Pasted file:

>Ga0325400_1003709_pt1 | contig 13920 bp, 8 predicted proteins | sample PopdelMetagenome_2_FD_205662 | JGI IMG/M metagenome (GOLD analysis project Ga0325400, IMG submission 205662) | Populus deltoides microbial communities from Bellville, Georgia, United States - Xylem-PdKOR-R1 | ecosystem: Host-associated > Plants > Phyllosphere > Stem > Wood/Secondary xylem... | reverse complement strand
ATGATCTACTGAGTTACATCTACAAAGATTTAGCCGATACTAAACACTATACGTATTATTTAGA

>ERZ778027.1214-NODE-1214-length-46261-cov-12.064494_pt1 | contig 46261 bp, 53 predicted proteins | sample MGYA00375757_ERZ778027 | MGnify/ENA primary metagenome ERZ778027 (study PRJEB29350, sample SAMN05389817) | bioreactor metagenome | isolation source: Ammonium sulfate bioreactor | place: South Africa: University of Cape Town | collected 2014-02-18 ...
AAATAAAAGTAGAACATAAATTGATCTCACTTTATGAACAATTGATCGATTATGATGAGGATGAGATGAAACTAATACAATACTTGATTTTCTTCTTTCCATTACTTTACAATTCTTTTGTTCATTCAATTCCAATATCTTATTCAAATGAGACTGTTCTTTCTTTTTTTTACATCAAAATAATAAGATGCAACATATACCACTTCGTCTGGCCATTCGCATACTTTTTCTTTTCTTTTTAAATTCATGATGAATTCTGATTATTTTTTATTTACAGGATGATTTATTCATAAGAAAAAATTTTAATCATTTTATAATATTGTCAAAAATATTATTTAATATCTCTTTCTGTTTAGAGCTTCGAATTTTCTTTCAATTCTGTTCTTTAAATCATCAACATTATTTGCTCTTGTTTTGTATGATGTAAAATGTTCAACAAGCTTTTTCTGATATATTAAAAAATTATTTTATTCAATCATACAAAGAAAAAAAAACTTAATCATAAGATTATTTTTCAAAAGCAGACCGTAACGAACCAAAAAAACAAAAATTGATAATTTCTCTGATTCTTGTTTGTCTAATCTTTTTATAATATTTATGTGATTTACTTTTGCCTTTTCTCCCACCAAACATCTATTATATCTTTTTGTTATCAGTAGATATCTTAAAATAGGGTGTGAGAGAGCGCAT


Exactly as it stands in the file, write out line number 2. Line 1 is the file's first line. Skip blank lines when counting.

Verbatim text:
ATGATCTACTGAGTTACATCTACAAAGATTTAGCCGATACTAAACACTATACGTATTATTTAGA